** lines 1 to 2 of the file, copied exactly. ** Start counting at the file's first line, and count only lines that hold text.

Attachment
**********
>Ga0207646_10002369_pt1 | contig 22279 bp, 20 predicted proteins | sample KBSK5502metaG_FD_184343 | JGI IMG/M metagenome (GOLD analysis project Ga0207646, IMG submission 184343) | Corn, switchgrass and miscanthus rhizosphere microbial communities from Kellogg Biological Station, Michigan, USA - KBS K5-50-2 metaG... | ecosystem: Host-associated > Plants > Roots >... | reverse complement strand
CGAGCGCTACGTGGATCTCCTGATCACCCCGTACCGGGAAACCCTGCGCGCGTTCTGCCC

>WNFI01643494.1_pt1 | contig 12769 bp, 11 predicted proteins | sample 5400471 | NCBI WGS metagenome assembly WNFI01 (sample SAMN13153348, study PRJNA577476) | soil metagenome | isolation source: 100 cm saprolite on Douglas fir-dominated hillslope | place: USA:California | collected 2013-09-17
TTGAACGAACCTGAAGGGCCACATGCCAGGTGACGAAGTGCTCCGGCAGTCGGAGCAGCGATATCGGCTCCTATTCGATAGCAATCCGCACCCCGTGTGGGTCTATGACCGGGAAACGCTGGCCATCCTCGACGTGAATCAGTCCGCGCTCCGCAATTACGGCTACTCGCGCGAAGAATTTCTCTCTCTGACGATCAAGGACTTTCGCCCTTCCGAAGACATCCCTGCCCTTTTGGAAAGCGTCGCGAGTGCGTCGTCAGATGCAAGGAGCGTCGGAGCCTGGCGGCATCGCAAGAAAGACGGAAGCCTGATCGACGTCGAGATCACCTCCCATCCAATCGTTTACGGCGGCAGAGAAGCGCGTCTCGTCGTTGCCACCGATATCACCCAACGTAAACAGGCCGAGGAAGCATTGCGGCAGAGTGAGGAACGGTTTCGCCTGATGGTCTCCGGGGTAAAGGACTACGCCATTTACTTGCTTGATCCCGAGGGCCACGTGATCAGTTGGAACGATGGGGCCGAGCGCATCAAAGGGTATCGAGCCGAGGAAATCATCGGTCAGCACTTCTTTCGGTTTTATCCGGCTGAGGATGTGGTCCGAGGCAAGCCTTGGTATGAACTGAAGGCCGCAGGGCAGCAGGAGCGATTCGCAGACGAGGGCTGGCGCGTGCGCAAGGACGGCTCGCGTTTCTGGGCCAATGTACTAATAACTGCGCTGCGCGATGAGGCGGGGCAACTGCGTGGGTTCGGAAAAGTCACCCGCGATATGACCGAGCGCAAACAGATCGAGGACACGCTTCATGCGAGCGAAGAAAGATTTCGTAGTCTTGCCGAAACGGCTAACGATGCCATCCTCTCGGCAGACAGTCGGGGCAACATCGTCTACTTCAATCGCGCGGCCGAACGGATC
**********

>Ga0207646_10002369_pt1 | contig 22279 bp, 20 predicted proteins | sample KBSK5502metaG_FD_184343 | JGI IMG/M metagenome (GOLD analysis project Ga0207646, IMG submission 184343) | Corn, switchgrass and miscanthus rhizosphere microbial communities from Kellogg Biological Station, Michigan, USA - KBS K5-50-2 metaG... | ecosystem: Host-associated > Plants > Roots >... | reverse complement strand
CGAGCGCTACGTGGATCTCCTGATCACCCCGTACCGGGAAACCCTGCGCGCGTTCTGCCC